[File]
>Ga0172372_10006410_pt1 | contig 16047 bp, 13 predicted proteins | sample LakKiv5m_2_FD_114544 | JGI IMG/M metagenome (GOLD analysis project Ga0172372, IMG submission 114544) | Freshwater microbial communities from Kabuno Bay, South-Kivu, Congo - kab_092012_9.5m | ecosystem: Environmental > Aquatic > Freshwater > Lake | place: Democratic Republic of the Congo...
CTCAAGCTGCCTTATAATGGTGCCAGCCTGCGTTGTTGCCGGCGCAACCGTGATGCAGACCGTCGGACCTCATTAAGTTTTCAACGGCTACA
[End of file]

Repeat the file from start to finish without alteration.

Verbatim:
>Ga0172372_10006410_pt1 | contig 16047 bp, 13 predicted proteins | sample LakKiv5m_2_FD_114544 | JGI IMG/M metagenome (GOLD analysis project Ga0172372, IMG submission 114544) | Freshwater microbial communities from Kabuno Bay, South-Kivu, Congo - kab_092012_9.5m | ecosystem: Environmental > Aquatic > Freshwater > Lake | place: Democratic Republic of the Congo...
CTCAAGCTGCCTTATAATGGTGCCAGCCTGCGTTGTTGCCGGCGCAACCGTGATGCAGACCGTCGGACCTCATTAAGTTTTCAACGGCTACA